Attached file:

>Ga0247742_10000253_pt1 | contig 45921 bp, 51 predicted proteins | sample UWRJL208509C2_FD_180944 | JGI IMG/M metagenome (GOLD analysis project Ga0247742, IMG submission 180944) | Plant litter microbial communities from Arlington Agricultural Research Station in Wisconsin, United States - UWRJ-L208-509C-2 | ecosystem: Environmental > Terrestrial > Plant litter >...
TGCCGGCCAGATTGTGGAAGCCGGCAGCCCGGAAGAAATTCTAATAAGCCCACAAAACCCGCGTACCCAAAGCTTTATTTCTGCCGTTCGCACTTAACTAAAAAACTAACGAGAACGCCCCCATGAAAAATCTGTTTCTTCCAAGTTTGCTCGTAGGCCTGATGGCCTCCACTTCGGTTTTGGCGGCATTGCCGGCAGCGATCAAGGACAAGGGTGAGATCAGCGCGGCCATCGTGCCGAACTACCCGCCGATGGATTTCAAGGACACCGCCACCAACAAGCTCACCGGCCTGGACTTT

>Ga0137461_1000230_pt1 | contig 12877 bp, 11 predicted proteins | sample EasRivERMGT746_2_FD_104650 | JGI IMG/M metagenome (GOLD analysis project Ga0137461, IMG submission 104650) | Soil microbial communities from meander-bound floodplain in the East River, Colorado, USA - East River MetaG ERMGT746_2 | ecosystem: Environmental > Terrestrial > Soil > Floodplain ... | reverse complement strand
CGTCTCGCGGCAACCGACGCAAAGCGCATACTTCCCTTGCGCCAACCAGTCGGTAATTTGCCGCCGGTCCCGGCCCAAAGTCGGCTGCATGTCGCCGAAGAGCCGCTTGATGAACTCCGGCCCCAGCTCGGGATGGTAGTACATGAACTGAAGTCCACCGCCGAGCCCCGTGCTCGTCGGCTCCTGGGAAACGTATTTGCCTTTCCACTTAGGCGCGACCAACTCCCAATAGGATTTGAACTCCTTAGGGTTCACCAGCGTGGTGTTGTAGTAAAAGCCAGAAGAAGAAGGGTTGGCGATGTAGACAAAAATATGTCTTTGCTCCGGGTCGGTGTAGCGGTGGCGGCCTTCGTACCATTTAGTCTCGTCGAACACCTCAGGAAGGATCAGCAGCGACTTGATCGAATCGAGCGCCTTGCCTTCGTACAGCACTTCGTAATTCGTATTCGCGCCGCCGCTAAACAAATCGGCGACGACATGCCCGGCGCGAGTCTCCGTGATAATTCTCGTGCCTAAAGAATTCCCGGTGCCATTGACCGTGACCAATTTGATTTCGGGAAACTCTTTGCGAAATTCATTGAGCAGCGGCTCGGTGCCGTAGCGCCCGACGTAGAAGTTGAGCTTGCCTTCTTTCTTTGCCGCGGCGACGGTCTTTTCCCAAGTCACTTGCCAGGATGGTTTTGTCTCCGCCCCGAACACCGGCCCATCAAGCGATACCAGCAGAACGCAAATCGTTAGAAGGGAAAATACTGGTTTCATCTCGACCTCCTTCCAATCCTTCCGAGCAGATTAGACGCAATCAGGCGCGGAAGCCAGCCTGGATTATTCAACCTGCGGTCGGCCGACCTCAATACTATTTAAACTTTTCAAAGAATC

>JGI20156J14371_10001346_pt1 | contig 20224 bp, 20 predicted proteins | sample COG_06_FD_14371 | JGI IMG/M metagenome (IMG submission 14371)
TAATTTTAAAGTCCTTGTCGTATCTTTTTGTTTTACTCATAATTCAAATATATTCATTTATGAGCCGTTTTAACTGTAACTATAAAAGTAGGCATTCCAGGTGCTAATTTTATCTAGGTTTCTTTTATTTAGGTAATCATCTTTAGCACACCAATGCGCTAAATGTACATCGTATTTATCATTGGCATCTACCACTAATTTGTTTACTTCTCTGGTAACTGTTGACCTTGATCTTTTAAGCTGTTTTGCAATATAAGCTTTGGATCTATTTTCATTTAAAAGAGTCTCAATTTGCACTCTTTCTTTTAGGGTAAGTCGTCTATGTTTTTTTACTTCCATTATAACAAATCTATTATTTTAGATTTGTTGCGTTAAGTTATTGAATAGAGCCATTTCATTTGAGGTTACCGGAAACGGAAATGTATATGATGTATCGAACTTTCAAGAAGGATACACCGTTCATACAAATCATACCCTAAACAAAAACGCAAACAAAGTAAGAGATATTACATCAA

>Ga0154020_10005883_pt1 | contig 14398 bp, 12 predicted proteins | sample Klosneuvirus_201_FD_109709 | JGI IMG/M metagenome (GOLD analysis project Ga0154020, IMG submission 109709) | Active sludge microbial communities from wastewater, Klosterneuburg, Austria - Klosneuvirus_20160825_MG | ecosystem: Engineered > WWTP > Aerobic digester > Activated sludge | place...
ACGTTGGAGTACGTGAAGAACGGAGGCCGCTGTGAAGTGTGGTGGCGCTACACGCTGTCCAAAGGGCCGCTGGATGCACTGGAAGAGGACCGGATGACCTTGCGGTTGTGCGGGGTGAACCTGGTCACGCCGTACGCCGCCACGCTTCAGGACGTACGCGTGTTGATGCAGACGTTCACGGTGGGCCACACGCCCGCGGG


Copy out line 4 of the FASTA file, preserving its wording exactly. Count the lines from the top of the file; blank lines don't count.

CGTCTCGCGGCAACCGACGCAAAGCGCATACTTCCCTTGCGCCAACCAGTCGGTAATTTGCCGCCGGTCCCGGCCCAAAGTCGGCTGCATGTCGCCGAAGAGCCGCTTGATGAACTCCGGCCCCAGCTCGGGATGGTAGTACATGAACTGAAGTCCACCGCCGAGCCCCGTGCTCGTCGGCTCCTGGGAAACGTATTTGCCTTTCCACTTAGGCGCGACCAACTCCCAATAGGATTTGAACTCCTTAGGGTTCACCAGCGTGGTGTTGTAGTAAAAGCCAGAAGAAGAAGGGTTGGCGATGTAGACAAAAATATGTCTTTGCTCCGGGTCGGTGTAGCGGTGGCGGCCTTCGTACCATTTAGTCTCGTCGAACACCTCAGGAAGGATCAGCAGCGACTTGATCGAATCGAGCGCCTTGCCTTCGTACAGCACTTCGTAATTCGTATTCGCGCCGCCGCTAAACAAATCGGCGACGACATGCCCGGCGCGAGTCTCCGTGATAATTCTCGTGCCTAAAGAATTCCCGGTGCCATTGACCGTGACCAATTTGATTTCGGGAAACTCTTTGCGAAATTCATTGAGCAGCGGCTCGGTGCCGTAGCGCCCGACGTAGAAGTTGAGCTTGCCTTCTTTCTTTGCCGCGGCGACGGTCTTTTCCCAAGTCACTTGCCAGGATGGTTTTGTCTCCGCCCCGAACACCGGCCCATCAAGCGATACCAGCAGAACGCAAATCGTTAGAAGGGAAAATACTGGTTTCATCTCGACCTCCTTCCAATCCTTCCGAGCAGATTAGACGCAATCAGGCGCGGAAGCCAGCCTGGATTATTCAACCTGCGGTCGGCCGACCTCAATACTATTTAAACTTTTCAAAGAATC